Turmoil in Afghanistan's Taliban

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Dissension has broken out in the top ranks of Afghanistan’s Taliban. The group has muddled along without an operational head since February, when Mullah Mohammed Omar’s second in command, Mullah Abdul Ghani Baradar, was arrested in Karachi, Pakistan. (It was Baradar who directed the Taliban’s day-to-day affairs while the Taliban’s living symbol and spiritual leader, Mullah Omar, stayed safely hidden from the Americans.) But now a claimant to Baradar’s position has emerged—and at least some senior Taliban chiefs are seriously questioning whether he should have the job.

The man at the center of the storm is Mullah Gul Agha Akhund. Like Baradar, he’s an in-law and long-time confidant of Mullah Omar’s. He never held a formal position in the Taliban government when it ruled Afghanistan in the 1990s, and his only military experience was as a guerrilla fighting the Soviets in the 1980s. Nevertheless, in April word began circulating among the Taliban that he was claiming to be Mullah Omar’s choice to replace Baradar as head of the Taliban’s leadership council. He’s said to be in possession of a handwritten letter from Mullah Omar to that effect, and Omar’s own brother is telling everyone it’s genuine.

A senior Taliban official who goes by the single name Zabibullah says he and other leaders—including the movement’s top military commander, Abdul Qayum Zakir—are skeptical of Gul Agha’s claim to power. During the years of Taliban rule, Zabibullah says, Gul Agha always sat beside or near Mullah Omar in council meetings and before public audiences. But, he says, Gul Agha has also developed a reputation for being close to Pakistani intelligence officials, and may be their pick and not Mullah Omar’s.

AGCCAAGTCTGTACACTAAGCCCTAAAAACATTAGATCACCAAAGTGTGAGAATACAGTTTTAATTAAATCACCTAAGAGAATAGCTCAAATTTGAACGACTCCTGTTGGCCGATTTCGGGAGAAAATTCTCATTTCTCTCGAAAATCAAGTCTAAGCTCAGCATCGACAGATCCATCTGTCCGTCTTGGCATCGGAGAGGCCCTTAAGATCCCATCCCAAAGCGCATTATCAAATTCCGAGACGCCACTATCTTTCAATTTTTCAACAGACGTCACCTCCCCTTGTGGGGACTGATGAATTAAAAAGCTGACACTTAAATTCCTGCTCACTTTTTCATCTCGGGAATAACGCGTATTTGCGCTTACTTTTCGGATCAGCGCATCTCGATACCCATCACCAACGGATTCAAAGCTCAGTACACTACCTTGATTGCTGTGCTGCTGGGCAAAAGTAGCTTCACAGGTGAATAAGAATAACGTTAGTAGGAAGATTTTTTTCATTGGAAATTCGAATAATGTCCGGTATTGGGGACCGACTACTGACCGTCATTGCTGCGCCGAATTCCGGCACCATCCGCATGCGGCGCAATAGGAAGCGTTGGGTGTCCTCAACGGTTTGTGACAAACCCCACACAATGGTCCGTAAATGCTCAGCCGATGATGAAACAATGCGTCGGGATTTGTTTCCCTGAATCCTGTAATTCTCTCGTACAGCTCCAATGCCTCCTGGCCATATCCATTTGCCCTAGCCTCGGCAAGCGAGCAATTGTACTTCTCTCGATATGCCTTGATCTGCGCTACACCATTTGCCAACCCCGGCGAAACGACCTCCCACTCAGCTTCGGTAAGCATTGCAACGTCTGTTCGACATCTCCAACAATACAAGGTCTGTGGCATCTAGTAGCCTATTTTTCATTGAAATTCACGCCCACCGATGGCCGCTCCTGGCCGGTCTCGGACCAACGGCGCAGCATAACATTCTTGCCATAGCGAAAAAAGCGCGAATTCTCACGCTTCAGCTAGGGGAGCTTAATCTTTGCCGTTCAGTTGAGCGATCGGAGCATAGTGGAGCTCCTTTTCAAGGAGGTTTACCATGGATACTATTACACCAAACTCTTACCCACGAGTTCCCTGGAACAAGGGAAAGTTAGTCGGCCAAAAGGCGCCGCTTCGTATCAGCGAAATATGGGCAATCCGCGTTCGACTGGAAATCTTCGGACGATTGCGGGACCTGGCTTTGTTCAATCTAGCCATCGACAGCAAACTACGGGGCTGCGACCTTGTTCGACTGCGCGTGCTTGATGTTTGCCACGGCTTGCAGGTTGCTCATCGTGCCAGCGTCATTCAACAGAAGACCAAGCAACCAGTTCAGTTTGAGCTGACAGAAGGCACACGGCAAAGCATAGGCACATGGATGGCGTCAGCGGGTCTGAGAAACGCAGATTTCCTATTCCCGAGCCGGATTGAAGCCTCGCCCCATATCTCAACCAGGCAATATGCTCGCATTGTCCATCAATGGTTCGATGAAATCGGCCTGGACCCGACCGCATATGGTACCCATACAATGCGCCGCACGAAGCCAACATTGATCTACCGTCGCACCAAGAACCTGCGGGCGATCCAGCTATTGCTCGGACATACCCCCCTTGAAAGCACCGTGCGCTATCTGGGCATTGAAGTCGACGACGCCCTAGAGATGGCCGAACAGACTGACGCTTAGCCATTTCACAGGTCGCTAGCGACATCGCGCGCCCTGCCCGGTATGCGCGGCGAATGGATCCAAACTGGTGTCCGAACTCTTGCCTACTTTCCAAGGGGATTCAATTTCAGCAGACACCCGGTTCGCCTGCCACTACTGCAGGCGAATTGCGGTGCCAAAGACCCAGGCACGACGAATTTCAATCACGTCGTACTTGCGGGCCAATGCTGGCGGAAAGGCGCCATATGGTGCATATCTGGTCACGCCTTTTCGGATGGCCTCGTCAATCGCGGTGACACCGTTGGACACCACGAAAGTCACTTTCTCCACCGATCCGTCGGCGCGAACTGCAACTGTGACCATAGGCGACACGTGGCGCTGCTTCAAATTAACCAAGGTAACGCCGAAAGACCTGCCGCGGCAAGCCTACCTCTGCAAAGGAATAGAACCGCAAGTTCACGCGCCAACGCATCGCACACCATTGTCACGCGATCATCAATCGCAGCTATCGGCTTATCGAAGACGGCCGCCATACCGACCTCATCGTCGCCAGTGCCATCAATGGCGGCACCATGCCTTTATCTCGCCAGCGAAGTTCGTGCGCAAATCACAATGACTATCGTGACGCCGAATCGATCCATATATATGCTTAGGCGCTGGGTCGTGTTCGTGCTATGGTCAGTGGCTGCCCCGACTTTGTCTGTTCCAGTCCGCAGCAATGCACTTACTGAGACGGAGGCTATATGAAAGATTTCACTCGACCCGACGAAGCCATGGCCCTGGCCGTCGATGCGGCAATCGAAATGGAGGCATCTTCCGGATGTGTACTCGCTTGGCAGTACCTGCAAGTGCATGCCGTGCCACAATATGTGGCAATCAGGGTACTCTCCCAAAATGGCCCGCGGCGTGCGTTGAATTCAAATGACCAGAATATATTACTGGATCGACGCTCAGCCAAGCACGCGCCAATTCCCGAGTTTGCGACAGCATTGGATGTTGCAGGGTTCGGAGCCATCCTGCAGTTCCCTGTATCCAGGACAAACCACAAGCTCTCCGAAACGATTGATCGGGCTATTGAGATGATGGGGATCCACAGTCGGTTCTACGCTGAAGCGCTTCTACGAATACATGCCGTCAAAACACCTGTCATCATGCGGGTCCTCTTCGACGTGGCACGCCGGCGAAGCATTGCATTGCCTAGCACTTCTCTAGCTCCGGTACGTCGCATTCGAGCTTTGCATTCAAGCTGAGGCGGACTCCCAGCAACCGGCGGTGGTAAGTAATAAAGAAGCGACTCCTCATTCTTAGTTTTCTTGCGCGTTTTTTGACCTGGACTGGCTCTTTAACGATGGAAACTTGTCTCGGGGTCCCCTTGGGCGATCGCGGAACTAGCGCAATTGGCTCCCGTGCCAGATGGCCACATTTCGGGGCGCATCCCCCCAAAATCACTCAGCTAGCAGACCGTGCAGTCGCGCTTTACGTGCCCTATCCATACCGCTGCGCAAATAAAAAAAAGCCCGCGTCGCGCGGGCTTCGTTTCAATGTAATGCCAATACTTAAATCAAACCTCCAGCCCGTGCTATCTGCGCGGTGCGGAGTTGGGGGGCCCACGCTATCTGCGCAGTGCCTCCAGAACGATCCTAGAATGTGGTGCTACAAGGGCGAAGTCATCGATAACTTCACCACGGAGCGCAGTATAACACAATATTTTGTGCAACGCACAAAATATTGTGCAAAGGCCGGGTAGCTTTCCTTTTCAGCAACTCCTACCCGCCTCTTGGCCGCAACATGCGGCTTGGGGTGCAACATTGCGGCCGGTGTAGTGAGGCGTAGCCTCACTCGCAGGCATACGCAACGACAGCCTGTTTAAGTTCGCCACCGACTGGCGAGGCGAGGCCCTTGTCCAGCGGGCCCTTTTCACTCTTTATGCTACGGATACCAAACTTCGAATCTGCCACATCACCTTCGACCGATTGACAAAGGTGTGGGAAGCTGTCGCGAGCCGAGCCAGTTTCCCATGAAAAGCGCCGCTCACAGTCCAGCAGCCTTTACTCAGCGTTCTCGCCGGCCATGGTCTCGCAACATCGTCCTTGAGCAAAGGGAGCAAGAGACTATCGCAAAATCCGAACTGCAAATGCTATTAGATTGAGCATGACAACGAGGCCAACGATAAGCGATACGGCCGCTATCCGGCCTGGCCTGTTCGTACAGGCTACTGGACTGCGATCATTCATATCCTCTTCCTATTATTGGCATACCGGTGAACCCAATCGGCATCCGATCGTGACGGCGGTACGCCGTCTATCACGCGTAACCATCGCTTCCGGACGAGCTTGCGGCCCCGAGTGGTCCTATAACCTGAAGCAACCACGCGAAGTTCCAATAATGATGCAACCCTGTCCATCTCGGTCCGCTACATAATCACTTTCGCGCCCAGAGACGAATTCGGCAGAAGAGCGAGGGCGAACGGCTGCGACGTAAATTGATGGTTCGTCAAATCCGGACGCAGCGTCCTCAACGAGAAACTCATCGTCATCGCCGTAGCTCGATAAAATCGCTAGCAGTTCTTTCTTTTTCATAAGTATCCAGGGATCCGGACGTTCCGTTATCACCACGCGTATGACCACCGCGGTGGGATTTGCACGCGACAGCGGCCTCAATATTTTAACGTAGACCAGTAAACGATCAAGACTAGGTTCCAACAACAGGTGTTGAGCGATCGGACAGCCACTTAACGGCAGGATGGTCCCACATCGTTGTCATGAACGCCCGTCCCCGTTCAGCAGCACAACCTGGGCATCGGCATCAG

Zabibullah worries that Gul Agha’s claim to power, with no hard evidence but a letter (which Zabibullah has not seen), is spreading confusion and doubt in the Taliban’s ranks. Another senior Taliban commander, the deputy leader of the Peshawar shura, recently told mourners at a funeral that Baradar’s designated successor is one of the group’s three top officers, a rear-echelon commander named Akhtar Mohammad Mansoor—not Gul Agha. “This is no good,” says Zabibullah. “One man says he has a letter, while another may say he dreamed that Mullah Omar has appointed him. What’s real?”

Three Taliban sources tell NEWSWEEK they wish Mullah Omar would speak up and settle the leadership question before matters get any worse; with 30,000 U.S. reinforcements arriving on the battlefield, the Taliban desperately need a unified strategy. Since Baradar’s arrest, leadership responsibility has been divided three ways between Zakir, Mansoor, and Mullah Mohammad Hasan Rahmani, the former governor of Kandahar province. “The knives of too many butchers will not kill the cow,” says Zabibullah, quoting a Pashtun proverb that warns against too many cooks. “No one really knows who is in charge.”

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